Questions about the FBI’s Sarasota probe are legion:
Where are the reports and memos that typically document FBI investigations, including agency “FD 302” reports of interviews with witnesses and subjects? Why do the FBI’s own internal documents flatly contradict the FBI’s public assertions that no connection was found to the 9/11 plot? Why did the FBI assert national security to withhold information? Where is evidence that should have been routinely collected by FBI agents, including gatehouse and telephone records that the law enforcement source who disclosed the existence of the investigation said revealed connections to Mohamed Atta and other terrorist figures? Why weren’t Congress and the 9/11 Commission made aware of what happened in Sarasota?
Do records exist, or don’t they?
Answers may well lie behind a veil of secrecy so bizarre that it allows the FBI to say that certain sensitive records don’t exist when in fact they do exist.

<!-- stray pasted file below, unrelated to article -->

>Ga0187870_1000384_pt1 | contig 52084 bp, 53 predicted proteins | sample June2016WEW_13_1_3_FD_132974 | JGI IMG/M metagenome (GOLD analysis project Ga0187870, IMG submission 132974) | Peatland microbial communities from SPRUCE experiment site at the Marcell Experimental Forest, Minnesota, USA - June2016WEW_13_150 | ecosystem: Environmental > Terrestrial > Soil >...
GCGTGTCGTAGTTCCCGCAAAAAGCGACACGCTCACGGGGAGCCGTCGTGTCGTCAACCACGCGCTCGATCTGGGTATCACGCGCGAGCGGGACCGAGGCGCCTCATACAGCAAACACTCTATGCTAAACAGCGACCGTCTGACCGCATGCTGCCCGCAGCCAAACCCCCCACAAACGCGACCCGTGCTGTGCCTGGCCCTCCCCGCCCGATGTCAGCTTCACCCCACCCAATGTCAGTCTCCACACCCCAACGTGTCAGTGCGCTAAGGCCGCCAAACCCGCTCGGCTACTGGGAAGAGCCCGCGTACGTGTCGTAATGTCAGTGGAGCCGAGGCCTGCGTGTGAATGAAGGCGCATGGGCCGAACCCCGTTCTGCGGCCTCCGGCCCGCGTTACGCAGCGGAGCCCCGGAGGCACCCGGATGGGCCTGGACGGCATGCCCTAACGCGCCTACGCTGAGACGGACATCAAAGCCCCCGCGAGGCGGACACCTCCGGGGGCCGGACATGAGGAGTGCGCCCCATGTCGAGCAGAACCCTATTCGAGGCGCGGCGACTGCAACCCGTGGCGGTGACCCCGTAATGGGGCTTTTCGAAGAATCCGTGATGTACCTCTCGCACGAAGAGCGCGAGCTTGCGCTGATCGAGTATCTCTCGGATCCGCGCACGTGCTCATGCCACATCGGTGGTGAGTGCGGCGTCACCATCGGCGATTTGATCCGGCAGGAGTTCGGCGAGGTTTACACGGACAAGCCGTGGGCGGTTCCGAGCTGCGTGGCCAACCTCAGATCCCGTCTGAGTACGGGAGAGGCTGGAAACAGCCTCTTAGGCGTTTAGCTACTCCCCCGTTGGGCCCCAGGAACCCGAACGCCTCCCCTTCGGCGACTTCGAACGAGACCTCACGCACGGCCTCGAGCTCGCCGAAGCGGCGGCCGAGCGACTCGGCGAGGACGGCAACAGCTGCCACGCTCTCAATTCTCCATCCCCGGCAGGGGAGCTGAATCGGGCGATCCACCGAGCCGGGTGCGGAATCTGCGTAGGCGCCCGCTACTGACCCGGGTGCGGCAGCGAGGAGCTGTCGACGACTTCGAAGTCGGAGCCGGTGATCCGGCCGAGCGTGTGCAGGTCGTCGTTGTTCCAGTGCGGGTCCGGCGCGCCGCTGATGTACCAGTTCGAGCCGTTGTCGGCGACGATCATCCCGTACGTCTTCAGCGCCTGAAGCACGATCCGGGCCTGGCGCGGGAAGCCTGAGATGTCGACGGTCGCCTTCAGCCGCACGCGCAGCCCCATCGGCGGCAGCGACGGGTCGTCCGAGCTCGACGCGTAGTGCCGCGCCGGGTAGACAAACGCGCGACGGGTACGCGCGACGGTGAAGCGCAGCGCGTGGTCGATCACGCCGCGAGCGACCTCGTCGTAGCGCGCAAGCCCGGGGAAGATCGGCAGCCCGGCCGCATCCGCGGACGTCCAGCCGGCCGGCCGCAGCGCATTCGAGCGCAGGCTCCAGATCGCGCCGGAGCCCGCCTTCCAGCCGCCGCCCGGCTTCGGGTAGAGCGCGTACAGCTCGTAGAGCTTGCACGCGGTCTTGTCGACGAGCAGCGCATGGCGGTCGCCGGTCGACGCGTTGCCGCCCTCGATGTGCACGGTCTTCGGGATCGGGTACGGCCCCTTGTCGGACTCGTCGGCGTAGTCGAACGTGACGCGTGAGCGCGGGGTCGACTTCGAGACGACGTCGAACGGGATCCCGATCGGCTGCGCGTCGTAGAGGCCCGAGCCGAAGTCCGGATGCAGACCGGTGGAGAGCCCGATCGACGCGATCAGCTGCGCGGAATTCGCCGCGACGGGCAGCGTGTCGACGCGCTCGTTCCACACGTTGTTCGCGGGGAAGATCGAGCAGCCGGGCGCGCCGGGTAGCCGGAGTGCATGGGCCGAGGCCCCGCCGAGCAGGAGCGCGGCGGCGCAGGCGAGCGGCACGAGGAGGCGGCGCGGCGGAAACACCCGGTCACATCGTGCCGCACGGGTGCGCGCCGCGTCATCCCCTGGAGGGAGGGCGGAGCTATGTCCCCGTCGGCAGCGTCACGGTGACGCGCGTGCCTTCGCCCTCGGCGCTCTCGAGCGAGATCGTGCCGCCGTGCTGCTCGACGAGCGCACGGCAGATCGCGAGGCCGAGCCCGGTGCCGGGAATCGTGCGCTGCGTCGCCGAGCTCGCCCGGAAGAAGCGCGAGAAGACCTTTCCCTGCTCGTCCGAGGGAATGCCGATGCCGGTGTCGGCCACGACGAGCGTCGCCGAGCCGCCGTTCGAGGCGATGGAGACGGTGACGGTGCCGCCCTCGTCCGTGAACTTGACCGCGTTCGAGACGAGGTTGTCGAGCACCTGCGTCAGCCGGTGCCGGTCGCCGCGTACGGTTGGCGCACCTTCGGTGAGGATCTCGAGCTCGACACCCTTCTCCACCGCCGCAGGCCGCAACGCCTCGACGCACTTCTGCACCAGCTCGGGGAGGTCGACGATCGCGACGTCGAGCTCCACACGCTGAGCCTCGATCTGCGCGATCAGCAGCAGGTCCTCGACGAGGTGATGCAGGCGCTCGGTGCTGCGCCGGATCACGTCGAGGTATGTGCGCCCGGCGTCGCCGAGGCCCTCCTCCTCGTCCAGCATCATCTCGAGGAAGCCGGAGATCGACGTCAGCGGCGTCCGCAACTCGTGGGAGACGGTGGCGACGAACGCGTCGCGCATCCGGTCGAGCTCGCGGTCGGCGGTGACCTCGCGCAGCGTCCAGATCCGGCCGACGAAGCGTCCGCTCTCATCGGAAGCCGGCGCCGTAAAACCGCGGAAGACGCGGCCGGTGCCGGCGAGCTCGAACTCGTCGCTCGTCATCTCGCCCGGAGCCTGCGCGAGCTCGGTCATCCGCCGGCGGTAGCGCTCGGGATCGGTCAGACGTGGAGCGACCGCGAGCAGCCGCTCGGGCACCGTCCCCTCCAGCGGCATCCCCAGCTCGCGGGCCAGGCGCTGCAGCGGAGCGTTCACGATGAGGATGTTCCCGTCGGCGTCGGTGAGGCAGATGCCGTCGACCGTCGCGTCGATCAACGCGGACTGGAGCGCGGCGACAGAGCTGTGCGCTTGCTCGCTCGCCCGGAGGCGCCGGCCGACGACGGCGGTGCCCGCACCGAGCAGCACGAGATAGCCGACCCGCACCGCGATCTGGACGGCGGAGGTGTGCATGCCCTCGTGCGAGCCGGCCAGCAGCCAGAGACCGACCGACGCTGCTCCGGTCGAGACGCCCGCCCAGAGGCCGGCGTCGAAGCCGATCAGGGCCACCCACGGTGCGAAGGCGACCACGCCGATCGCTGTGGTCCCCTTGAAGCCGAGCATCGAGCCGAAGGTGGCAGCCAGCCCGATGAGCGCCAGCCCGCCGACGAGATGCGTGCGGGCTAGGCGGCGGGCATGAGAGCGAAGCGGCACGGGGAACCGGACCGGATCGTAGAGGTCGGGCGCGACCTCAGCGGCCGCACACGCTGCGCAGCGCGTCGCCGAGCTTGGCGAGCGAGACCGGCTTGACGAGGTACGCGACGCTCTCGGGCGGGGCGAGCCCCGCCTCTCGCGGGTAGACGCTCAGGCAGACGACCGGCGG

That authority was granted in a 1986 amendment to the Freedom of Information Act that incorporated an “exclusion” that allows the FBI to treat classified records about foreign intelligence or counterintelligence, or international terrorism, as “not subject to the requirements” of the act. Justice Department guidelines say that means that those who request excluded records can be told, “there exist no records responsive to your FOIA request.”
When the law is invoked, the government often submits a secret declaration with the court explaining its claim. That appears to be what happened before Judge Zloch. Previously, the FBI filed two confidential declarations by Records Section Chief David Hardy. Copies were not provided to Florida Bulldog.
That scenario also tends to explain Zloch’s observation that “a court’s evaluation of a FOIA request in no way tasks the court with determining whether an agency has performed its duties, other than the search at hand, with due care.”